It's not unusual to hear people debate whether children are getting soft because of the need to protect them from failure. Could video games actually be the answer? This week, let's look at the topic of failure to see whether it might be more than an option -- it might be a requirement.
The little red pen
Not long ago, I was having a conversation with my mother and trying to explain how the kids' report cards worked. She's a former teacher and wasn't afraid to have a child repeat a year if he didn't get a passing grade. So it took me several tries to explain the complex and convoluted system used to say whether a child is doing well or not, without actually having to say it. Grades A-F are out the window, but that's not really surprising. Children are doing worse in education but feel better about themselves now than ever before. Even the color of the pen has become an issue in education today, and that evil red pen has pretty much disappeared in schools today.
We're so afraid to let kids fail or lose that we're practically setting them up for failure later on when they grow older. On top of that, the growing number of parents who hover over their children, even to the extreme of still a presence in college, is preventing children from developing their natural curiosity and ability to learn from trial and error.
Video games are good?
Video games often get a bad rap (and that's truer now than ever before), but they might actually be a saving grace in teaching kids about failure and about how to persevere. Every day, kids fail in video games; they're failing to jump through an obstacle course or failing to finish a race in time. They're learning to stick with it (sometimes even when Mom has said that video game time is up), and they're figuring out whether to fine-tune execution or start over with a completely new approach.
The great thing about video games is that they're a "safe" venue in which we fail because there aren't any consequences that carry over outside the game. On top of that, it's easier to accept failure because there's usually an avatar between the player and the action, so there's less of a direct connection to misstep. Video games might actually be the last remaining place where kids can fail and learn from it.
An EVE for kids
The problem with kid-friendly games, and MMOs in particular, is that they're often actually too safe. There's a coddling quality to them that mimics what we're seeing in real life, but they coddle for a different reason. Game studios want kids to play their games and stick around, so they don't want to make the frustration level too high. And with MMOs, there's also an emphasis on safe chat and safe interaction, which pose their own set of issues. Unfortunately, it means that the frustration level is so low that kids end up bored and forgetting their experiences in game.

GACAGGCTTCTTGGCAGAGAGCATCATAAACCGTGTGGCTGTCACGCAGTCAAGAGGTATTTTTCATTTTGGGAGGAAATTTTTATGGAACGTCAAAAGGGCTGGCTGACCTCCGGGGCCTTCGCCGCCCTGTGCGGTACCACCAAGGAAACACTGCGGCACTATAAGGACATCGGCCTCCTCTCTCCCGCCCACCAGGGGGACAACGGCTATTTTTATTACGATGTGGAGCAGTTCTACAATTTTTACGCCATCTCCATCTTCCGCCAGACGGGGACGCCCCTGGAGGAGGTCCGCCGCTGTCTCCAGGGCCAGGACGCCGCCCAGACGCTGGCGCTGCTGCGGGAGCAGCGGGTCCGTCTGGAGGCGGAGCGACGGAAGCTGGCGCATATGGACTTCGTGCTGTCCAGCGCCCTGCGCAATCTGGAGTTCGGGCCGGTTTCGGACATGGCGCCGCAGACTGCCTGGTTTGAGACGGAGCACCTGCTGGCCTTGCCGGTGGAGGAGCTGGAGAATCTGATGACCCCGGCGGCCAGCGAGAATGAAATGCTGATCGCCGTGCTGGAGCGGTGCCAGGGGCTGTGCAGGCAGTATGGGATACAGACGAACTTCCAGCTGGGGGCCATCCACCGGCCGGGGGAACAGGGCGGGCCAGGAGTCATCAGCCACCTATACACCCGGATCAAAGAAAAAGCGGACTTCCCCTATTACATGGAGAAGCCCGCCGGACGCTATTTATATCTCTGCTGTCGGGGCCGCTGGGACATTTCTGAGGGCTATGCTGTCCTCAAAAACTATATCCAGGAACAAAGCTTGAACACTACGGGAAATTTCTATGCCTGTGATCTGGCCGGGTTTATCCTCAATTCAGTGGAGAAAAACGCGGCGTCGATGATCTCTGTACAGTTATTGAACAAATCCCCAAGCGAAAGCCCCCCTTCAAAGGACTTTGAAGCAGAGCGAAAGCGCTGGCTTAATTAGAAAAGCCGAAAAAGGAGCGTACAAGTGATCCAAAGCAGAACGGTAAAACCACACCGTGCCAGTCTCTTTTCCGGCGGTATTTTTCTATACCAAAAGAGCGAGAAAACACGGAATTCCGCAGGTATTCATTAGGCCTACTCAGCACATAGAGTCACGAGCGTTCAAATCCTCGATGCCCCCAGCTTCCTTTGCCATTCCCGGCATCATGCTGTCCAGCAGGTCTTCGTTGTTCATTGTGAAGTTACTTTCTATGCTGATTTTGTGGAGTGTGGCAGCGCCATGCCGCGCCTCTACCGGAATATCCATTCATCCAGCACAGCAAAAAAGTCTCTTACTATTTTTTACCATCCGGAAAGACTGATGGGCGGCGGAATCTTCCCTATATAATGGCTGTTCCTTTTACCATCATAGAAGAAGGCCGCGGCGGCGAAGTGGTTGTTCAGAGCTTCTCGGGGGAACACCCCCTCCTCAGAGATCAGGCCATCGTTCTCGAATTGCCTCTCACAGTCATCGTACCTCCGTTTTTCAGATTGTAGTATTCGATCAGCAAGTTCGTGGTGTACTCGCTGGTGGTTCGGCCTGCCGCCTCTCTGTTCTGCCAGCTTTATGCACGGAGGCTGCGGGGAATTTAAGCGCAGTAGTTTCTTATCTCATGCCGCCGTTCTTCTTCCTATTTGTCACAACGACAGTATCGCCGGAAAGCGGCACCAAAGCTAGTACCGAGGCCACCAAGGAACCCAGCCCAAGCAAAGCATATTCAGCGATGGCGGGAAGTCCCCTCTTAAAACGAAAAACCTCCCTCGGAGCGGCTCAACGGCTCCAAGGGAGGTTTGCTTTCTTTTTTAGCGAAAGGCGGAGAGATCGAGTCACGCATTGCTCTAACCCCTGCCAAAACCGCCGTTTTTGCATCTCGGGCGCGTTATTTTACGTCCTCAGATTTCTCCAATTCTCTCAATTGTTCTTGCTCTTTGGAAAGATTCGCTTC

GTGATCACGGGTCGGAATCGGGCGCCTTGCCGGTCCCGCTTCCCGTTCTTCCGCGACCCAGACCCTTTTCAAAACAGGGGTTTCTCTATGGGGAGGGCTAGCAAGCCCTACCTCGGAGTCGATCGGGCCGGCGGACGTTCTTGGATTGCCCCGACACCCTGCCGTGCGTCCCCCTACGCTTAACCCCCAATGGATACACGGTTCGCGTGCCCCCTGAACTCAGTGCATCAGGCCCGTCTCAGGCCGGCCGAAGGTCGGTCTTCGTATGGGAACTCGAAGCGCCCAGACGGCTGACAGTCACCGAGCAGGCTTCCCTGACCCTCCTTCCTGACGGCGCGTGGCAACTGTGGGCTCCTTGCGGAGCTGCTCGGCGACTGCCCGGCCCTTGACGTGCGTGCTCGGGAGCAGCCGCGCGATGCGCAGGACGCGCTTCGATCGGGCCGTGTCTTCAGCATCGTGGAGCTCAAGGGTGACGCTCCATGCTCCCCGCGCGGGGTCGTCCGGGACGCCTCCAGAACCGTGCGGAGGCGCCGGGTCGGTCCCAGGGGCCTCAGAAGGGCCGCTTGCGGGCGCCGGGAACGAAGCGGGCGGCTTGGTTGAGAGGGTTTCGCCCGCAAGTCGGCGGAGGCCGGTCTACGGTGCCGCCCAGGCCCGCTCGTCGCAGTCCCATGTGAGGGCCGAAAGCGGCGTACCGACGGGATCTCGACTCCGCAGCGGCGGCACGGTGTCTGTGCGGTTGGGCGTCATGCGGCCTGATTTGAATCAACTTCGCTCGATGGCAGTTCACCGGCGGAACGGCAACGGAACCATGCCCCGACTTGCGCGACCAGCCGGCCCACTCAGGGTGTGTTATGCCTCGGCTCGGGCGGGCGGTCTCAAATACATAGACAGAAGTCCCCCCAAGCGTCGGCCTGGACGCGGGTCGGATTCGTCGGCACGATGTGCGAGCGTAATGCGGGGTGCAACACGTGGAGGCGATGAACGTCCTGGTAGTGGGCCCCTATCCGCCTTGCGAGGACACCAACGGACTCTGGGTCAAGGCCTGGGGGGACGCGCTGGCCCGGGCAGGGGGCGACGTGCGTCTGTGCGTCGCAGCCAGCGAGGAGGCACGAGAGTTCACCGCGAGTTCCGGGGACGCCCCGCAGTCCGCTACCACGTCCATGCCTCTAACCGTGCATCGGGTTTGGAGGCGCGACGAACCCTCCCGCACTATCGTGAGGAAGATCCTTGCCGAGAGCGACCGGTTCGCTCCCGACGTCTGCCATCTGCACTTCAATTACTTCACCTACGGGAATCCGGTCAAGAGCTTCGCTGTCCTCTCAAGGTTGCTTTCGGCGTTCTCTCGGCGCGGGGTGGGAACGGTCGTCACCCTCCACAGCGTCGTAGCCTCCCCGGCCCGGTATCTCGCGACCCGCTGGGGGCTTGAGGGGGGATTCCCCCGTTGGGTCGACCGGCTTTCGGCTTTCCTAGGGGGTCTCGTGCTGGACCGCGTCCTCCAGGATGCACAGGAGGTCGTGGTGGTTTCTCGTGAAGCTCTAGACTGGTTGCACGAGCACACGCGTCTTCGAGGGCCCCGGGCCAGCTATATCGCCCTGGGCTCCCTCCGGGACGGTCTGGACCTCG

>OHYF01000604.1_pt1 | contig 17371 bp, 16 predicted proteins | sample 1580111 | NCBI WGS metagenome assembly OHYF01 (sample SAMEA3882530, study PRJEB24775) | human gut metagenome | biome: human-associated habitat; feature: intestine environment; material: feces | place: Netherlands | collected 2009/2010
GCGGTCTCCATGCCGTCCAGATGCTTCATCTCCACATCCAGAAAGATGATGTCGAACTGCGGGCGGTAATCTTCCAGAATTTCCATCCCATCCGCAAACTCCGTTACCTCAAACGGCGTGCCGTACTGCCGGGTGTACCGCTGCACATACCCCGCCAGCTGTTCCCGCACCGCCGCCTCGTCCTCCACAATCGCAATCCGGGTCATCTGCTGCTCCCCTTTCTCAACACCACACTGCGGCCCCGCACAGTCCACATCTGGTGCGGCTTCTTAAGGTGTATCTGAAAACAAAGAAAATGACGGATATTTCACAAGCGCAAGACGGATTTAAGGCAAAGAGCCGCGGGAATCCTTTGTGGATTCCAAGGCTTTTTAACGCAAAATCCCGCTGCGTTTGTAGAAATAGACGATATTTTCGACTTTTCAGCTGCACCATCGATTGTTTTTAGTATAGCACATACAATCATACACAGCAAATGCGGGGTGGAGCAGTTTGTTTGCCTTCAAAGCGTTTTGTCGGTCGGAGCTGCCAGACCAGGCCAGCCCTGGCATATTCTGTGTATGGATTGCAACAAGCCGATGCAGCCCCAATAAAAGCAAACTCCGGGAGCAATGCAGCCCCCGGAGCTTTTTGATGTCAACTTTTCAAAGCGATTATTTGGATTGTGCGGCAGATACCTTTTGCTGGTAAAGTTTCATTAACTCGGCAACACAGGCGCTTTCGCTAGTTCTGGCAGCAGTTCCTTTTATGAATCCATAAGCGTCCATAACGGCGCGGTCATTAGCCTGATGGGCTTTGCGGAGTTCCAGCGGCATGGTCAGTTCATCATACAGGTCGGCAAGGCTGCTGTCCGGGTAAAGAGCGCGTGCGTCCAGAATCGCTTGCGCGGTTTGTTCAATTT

The title that comes closest to that is probably Minecraft. I've watched my kids make mistakes and struggle when they're building things, and they've taken the initiative to look things up in the wiki, try new plans, and stick with it until they succeeded. The redstone and circuitry in particular poses problems for the kids, and I remember my son struggling to get his automatic door to function properly. But now, he's gotten so good at setting up circuits that he can build things that I can't even visualize, and he learned it on his own, with little help from me. The grit, curiosity, and perseverance that Paul Tough alluded to in his interview is exactly what my son got from learning in Minecraft.
No one likes to lose, but we seem to be moving closer each day toward caving in and just giving everyone a trophy, regardless of the outcome. Adults who give kids the space to make mistakes are doing them a service in the long run. And video games that challenge kids to fail, and fail badly sometimes, are also a valuable ally. Video games aren't exactly the belle of the ball these days, but that could change if we see more games produced that teach things like circuitry or physics, rather than how to perform a headshot. Not only would it help the industry, but it would help carve out a larger footprint for the family-friendly genre in general. And it would provide a great venue for children to explore, fail, and learn.
The MMO Family column is devoted to common issues with families and gaming. Every other week, Karen looks at current trends and ways to balance family life and play. She also shares her impressions of MMO titles to highlight which ones are child-friendly and which ones offer great gaming experiences for young and old alike. You are welcome to send feedback or Wonka Bars to firstname.lastname@example.org.